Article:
In particular, FIG. 2 shows that the cardholder 20 which is embodied in one piece as a punched and bent part has a reinforcing base element 32 which is provided, if appropriate with beading and on which ridges 33 and 34 are provided parallel to one another in such a way that the guide grooves 30, 31 which correspond essentially to the thickness of the data cards are formed between the ridges 33, 34 and the base element 32 and at the same time also serve to guide the data card laterally, specifically with little play. Tabs 35 and 36 are bent up from the base element 32 as end stops for the data cards which are to be pushed forward manually into the write/read position in the proposed receptacle 19. Slots 37 and 38 provided in the base element 32 are for drivers 39 formed on the control slides 21 to engage through. Tongues which extend from the ridges 33, 34 and are provided for guiding and securing the control slides 21 on the cardholder 20 are designated by 40 and 41, and 42 and 43, respectively. In this respect, keyhole-like guide slots 44 and 45 are formed in a control slide 21. Platforms 47, 48, 49 and 50 which are formed on the ridges 33, 34 and thus on the cardholder 20 and on which in each case centering pins 51, 52, 53 and 54 and threaded holes 55, 56, 57 and 58 are formed have the purpose of attaching the cardholder 20 to a printed circuit board 46 (FIG. 4) of the tachograph 1. In this context it is to be noted that in order to simplify the manufacture, it is possible merely to form supporting limbs, instead of platforms 47, 48, 49, 50, at right angles on the ridges 33, 34, said supporting limbs having lugs formed on them in order to form lacing connections to the printed circuit 46. Two bushings 59 to 60, which extend from the ridges 33, 34, serve as bearing axles for the locking latches 22. As is also apparent from FIG. 2, the base element 32 which is bent at the front has a centrally provided recess 61 and cutouts 64 and 65 which are assigned to the bolts or bars 62 and 63 formed on the closing element 23. In addition, it is to be noted that hooks 66, 67, 68 and 69, on the one hand for the tension springs 28 to engage in, and on the other hand for the restoring springs 29 to engage in are also formed directly on the cardholder 20 which is preferably manufactured by means of a series connection tool. Apart from the driver 39, a retainer 71, which interacts with the locking latch 22, and a latching tooth 72 are formed on the one limb 70 of the control slide 21 which has an at least partially angled profile and is also manufactured from sheet metal as a punched and bent part and, as already mentioned, is displaceably guided on the cardholder 20. On the other limb 73, a hook 74 attached to the tension spring 28 is formed and the connecting part 24 controlling the closing element 23 is cut out.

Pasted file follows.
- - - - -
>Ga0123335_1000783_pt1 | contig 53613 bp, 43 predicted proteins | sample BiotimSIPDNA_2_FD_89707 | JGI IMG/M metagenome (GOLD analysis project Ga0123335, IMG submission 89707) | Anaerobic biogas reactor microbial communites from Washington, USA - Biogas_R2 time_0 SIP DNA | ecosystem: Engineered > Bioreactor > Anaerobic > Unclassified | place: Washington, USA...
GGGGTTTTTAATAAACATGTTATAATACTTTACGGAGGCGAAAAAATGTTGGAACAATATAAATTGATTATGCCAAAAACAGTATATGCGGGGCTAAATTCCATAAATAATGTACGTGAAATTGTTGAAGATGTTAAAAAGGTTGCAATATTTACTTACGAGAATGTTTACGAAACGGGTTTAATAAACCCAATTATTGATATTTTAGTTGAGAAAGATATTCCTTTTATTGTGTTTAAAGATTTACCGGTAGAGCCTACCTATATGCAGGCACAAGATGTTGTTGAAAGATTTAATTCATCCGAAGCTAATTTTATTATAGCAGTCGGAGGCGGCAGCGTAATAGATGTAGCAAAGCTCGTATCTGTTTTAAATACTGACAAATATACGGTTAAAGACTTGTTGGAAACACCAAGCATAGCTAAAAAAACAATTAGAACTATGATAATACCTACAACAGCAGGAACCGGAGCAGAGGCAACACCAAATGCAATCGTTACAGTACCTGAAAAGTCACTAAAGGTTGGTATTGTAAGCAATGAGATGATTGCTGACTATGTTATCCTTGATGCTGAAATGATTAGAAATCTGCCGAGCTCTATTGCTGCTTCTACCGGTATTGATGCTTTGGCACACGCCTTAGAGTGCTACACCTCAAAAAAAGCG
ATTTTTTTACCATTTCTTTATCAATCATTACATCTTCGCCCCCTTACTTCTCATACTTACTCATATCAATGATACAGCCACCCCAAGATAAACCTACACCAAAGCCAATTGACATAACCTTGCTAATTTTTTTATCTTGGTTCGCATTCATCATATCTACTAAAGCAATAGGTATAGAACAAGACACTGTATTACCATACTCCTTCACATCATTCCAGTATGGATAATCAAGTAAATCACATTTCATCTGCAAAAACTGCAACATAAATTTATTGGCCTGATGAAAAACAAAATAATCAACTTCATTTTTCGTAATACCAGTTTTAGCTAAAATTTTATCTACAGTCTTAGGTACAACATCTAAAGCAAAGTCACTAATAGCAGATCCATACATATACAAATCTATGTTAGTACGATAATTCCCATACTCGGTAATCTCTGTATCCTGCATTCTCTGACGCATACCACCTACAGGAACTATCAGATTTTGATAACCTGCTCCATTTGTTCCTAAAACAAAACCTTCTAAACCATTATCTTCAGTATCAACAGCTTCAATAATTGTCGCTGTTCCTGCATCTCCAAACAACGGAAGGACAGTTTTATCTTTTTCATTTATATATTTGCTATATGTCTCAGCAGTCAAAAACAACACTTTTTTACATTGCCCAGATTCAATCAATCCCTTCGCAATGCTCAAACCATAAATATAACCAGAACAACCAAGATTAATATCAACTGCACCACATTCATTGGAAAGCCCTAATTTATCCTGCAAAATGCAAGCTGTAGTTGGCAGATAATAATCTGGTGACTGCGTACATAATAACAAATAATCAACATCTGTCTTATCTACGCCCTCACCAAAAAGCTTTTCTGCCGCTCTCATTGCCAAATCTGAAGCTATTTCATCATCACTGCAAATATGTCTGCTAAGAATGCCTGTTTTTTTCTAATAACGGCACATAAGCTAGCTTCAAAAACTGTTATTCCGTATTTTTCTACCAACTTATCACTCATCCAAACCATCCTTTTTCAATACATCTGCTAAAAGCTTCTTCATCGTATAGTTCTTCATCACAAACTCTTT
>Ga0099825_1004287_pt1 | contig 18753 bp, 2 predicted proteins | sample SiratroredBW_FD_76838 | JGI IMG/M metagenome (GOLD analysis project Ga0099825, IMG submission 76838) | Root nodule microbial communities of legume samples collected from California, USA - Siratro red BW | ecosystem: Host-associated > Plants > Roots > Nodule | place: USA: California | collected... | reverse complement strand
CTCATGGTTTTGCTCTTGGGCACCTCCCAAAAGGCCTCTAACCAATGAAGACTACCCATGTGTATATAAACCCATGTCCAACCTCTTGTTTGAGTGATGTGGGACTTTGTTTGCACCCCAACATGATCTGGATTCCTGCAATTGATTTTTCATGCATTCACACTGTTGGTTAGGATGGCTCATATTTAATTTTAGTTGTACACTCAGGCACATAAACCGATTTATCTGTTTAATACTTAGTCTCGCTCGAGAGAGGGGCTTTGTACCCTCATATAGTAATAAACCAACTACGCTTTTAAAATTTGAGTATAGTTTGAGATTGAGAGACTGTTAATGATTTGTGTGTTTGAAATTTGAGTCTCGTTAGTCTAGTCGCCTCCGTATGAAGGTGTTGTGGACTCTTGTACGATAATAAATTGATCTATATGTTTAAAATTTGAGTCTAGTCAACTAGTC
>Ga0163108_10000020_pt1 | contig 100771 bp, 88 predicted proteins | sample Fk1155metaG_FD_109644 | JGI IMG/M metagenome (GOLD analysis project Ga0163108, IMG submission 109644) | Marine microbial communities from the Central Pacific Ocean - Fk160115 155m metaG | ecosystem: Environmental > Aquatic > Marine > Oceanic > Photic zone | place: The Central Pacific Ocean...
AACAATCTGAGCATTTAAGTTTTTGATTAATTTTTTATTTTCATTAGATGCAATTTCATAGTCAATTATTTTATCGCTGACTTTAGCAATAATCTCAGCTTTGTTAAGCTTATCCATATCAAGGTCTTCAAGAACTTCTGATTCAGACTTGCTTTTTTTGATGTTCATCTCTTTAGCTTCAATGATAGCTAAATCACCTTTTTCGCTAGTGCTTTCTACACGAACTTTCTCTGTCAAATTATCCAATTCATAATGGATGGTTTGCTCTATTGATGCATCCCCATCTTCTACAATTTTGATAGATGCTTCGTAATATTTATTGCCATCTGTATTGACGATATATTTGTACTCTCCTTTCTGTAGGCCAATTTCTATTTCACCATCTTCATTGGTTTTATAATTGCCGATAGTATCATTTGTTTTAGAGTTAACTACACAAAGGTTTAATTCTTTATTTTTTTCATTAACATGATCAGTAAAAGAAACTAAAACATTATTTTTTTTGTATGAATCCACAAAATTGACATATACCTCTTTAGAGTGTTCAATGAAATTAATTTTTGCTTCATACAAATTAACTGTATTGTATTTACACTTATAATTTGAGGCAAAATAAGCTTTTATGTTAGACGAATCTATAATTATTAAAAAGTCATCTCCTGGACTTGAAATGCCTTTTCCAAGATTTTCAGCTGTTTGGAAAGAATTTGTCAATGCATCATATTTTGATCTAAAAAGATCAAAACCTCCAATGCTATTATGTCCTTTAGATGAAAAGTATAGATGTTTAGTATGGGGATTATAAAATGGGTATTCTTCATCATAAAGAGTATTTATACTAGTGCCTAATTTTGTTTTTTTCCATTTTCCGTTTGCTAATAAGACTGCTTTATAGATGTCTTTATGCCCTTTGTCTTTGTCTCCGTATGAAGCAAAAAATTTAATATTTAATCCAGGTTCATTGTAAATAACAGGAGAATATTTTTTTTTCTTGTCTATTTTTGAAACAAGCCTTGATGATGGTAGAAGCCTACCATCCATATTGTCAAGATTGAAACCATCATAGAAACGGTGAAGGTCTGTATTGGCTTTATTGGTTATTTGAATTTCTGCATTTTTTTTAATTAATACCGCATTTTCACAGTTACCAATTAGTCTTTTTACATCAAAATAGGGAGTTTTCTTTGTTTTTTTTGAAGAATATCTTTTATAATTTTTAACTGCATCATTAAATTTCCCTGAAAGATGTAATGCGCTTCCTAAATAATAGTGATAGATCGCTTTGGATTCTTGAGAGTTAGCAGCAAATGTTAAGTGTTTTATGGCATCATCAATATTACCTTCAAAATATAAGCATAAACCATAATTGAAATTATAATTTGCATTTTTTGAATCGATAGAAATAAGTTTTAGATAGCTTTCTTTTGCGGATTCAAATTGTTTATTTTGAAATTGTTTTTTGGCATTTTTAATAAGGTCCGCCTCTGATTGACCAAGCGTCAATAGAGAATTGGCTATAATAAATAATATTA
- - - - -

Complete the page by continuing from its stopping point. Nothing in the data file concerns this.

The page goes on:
The closing element 23 is also manufactured by punching and bending techniques. The bolts 62, 63 already mentioned are formed on a bridge 75 which is constructed as a U profile and provided with bearing arms 76 and 77. At the latter, on the one hand the pins 25, 26 which engage in the connecting parts 24 of the control slides 21 and on the other hand the bearing journals 78 (FIG. 3) and 79 of the closing element 23 are pressed out. 80 and 81 designate bearing holes which are formed on the ridges 33, 34 and assigned to the bearing journals 78, 79 of the closing element 23 and are provided with arrows. One of the bearing holes is designated by 82 in FIG. 3. So that the closing element 23 can carry out its function, a retaining spring 83 which is directly connected to the closing element 23 and embodied as a leaf spring is provided. Said retaining spring 83 is formed essentially by a supporting element 84 which fits into the U profile of the bridge 75 of the closing element 23 and by pressing-on limbs 85 and 86 formed on said supporting element 84. The retaining spring 83 is attached to the closing element 23 in a positively locking fashion such that on the one hand eyelets 87 and 88 are formed in the retaining spring 83 and hooks 89 and 90 which are bent out of the closing element 23 are assigned to said eyelets 87 and 88, while on the other hand slots are formed in the limb (not designated in more detail) of the bridge 75 and tongues assigned to the slots are formed on the supporting element 84 of the retaining spring 83. The tongue-slot connections are designated by 91 and 92 in FIG. 2.
As can be additionally inferred from FIG. 2, and in particular from FIG. 3, a stop 93 or 94 which is effective in the axial direction and is formed by punching and bending techniques is assigned to the locking latch 22, said stop being supplemented in its effect, when the locking latch 22 is pivoted by means of the latching tooth 72 formed on the control slide 21, by the retainer 71 which lies over the locking latch 22 in this functional state. 95 and 96 designate areas which are formed on the rear of the bolts 62, 63 and are essentially at right angles to the plane of movement of the data cards in the mounted state of the closing element 23, that is to say they are dipped into the plane of movement of the data cards under the action of the retaining spring 83 and form a locking plane. In contrast, front areas 97 and 98 of the bolts 62, 63, which are inclined with respect to the plane of movement of the data cards, form an oblique plane which facilitates the pivoting of the closing element 23 when the data cards are inserted.